Will Russia Move to a Gold Standard?

The value of the Russian ruble has crashed in recent weeks, causing some industry experts to speculate that the country may move to a gold standard monetary system for stability.

This would link the nation’s currency to its gold reserves, with Russia one of the world’s biggest buyers of bullion over the last year. Earlier this month, International Monetary Fund (IMF) figures showed the country increased its holdings for the eighth consecutive month in November.

Russia already has the fifth largest stockpiles of gold in the world, but it purchased a further 18.7 tonnes of the precious metal last month. This brings its total reserves to 1,187.493 tonnes.

One of the primary drivers of bullion buying in the country has been the central bank’s need to purchase gold from domestic producers. Miners in Russia have been badly affected by Western sanctions imposed after the Ukraine crisis.

Ruble fears mount

The ruble has plummeted roughly 40 per cent in value against the US dollar and euro this year, with some analysts suggesting this may encourage Russian president Vladimir Putin to sell off gold reserves to halt the slide.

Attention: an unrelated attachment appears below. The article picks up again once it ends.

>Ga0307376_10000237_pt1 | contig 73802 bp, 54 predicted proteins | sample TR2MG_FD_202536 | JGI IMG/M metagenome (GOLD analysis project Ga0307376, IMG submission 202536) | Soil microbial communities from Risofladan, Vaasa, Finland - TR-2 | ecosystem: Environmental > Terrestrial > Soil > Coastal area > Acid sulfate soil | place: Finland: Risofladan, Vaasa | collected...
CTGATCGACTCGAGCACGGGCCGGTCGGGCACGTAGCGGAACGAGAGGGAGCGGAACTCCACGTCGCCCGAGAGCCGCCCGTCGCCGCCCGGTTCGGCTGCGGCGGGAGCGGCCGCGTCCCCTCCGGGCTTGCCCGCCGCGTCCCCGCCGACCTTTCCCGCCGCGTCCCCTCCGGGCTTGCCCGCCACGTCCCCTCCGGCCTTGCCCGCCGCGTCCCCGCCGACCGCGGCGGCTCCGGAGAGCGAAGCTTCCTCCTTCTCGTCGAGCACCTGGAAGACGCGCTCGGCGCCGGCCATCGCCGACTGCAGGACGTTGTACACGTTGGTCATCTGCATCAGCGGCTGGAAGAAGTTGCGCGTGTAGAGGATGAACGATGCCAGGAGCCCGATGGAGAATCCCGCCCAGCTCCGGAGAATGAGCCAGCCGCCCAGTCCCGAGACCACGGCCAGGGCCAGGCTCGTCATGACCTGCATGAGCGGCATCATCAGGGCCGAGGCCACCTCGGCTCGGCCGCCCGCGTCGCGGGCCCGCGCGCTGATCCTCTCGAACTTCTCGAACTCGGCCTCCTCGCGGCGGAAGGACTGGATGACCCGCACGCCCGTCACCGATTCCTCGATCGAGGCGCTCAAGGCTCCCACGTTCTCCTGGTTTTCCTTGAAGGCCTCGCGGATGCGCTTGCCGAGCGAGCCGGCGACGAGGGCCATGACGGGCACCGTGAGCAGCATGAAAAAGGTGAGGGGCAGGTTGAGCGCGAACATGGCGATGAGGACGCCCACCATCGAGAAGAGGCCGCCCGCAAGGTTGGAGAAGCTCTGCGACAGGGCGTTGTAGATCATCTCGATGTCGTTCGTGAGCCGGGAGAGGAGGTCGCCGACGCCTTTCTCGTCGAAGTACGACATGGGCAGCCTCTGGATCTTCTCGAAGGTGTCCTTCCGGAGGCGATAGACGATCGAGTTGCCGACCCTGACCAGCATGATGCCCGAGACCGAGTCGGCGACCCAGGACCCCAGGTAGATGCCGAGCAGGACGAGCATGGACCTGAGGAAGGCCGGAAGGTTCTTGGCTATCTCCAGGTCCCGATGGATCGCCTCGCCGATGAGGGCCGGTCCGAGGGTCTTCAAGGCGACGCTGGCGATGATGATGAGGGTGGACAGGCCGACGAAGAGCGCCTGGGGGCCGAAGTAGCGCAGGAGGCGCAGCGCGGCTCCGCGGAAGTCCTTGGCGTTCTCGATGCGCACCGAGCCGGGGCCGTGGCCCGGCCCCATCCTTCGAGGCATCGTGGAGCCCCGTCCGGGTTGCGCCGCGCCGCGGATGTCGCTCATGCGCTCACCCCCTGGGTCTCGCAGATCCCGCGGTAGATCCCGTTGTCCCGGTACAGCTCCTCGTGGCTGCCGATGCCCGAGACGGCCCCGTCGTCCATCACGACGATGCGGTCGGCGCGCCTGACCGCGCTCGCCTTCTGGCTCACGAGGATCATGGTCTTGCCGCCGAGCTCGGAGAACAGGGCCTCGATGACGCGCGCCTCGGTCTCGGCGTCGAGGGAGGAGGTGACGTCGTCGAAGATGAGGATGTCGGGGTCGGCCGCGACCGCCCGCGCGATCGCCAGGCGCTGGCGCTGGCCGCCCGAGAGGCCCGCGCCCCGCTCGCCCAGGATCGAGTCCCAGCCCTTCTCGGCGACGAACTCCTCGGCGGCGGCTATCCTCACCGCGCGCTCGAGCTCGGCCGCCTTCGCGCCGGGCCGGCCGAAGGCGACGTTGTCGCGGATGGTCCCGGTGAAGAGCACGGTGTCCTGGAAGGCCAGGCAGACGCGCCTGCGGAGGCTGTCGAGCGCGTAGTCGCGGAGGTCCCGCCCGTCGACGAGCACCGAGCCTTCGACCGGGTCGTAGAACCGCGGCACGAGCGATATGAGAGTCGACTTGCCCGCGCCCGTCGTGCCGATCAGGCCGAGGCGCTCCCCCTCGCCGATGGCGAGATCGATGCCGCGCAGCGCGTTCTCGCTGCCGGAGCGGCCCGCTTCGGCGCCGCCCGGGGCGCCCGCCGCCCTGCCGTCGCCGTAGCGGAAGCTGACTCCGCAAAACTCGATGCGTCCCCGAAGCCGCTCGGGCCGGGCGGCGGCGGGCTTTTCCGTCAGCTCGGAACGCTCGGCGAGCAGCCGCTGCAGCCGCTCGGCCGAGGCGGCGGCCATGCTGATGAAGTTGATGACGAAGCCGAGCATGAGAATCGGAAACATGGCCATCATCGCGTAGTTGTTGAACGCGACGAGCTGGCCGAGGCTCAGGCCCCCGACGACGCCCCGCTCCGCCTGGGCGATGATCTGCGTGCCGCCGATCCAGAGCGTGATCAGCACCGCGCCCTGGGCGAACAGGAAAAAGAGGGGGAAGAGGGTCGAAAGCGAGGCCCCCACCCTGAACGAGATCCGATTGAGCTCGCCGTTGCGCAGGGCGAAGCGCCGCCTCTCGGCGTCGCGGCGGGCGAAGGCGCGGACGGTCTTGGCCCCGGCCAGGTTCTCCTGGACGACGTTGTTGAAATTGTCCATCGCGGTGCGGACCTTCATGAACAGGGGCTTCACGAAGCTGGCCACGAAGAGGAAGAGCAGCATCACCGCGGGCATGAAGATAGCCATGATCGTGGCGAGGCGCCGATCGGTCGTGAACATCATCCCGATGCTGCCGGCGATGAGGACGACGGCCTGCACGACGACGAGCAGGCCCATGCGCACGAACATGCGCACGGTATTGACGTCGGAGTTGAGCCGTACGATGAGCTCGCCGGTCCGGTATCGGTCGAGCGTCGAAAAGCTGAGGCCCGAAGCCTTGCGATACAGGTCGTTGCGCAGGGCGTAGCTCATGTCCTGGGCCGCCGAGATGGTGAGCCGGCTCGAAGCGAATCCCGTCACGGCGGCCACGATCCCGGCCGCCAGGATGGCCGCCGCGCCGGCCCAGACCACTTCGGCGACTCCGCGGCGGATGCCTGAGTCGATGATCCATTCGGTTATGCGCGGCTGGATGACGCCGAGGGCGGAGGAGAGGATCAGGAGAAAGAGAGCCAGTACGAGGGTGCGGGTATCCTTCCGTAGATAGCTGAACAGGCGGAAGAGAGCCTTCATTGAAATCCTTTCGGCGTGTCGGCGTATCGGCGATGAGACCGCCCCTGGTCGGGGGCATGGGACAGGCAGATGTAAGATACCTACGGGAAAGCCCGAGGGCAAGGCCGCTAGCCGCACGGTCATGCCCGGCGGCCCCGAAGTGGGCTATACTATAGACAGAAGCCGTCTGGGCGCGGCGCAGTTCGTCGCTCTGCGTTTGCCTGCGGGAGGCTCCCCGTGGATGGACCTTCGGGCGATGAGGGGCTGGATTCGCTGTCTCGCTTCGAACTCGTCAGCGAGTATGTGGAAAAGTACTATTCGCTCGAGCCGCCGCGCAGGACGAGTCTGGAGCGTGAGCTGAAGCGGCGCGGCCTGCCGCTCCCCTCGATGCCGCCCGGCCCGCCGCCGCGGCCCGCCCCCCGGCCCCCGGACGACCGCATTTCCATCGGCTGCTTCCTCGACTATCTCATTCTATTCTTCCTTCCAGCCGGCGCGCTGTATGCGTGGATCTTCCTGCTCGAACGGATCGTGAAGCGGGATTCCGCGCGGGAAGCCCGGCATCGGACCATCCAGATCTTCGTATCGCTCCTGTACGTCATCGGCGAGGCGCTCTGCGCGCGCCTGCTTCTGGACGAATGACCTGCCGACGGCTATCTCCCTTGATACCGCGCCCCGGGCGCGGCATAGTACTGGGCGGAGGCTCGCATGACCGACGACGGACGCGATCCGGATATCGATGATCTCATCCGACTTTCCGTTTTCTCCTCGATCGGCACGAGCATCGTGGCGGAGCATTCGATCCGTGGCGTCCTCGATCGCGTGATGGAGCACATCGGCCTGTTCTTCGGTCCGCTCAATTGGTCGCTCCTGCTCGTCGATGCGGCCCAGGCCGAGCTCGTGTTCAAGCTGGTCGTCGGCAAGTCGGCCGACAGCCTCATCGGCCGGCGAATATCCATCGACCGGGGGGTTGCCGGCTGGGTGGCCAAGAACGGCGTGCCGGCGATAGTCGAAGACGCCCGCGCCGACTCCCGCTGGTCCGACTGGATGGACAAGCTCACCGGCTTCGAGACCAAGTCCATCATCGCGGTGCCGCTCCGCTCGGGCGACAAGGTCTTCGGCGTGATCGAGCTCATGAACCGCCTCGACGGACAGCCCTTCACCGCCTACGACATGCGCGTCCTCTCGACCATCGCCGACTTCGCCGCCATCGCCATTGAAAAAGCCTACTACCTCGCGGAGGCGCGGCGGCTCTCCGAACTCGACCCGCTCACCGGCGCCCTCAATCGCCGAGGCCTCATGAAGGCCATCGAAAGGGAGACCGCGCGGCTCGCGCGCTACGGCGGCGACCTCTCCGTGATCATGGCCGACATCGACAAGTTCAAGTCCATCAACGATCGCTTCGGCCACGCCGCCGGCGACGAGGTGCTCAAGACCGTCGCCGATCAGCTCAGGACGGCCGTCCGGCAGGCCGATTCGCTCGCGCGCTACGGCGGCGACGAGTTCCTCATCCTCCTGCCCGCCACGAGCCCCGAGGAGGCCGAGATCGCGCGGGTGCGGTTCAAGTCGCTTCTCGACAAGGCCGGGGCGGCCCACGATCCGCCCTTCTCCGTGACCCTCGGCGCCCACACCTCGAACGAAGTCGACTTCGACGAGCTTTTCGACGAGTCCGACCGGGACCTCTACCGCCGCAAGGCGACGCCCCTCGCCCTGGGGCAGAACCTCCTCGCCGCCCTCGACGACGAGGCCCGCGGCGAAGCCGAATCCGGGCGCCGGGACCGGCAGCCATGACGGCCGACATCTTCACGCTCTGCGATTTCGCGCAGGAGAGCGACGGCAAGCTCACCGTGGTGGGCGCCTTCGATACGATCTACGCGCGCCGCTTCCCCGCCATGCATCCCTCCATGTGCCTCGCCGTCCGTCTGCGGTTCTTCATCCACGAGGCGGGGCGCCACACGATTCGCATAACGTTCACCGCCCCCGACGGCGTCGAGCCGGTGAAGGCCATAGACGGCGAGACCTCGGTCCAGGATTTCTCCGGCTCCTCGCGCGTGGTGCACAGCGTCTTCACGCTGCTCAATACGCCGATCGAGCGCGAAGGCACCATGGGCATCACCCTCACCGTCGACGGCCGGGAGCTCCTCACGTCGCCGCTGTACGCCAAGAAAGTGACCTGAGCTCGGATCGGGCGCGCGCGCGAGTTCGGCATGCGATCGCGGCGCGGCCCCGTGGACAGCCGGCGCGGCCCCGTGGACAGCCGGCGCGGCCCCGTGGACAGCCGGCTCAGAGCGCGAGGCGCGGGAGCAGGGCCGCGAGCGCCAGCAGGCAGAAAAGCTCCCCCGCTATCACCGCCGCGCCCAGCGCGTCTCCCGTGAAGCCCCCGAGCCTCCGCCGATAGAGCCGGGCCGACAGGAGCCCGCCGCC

Interest rates climbed a staggering 6.5 percentage points overnight earlier this month, jumping from 10.5 to 17 per cent. However, high interest rates usually slow growth, which is dangerous for a country already on the edge of recession.

Moscow’s Trust Bank has been an early casualty of Russia’s economic woes. The country’s central bank was forced to provide a US$530 million bailout package to the local lender, with many more institutions expected to follow in Trust’s footsteps.

A Russian gold standard

Chief Investment Officer at Atom Capital John Butler said it is still within Russia’s power to adopt a gold standard to protect its currency.

“There is no doubt that Russia and China, plus the other Eurasian states in their sphere of influence are all accumulating gold and the indications are they see it as central to replacing the US dollar for cross-border trade,” he told CNBC.

“It is already in Russia’s interest to cast itself off from inflating Western currencies and to base their economy on sound money, aka gold.”

While Mr Butler admitted such a change would be unexpected, he claimed President Putin could overrule hesitant central bankers if “sufficiently provoked”.

Even without a move to the gold standard, Russia is likely to continue stockpiling the precious metal over the coming months as it distances itself from the US dollar.

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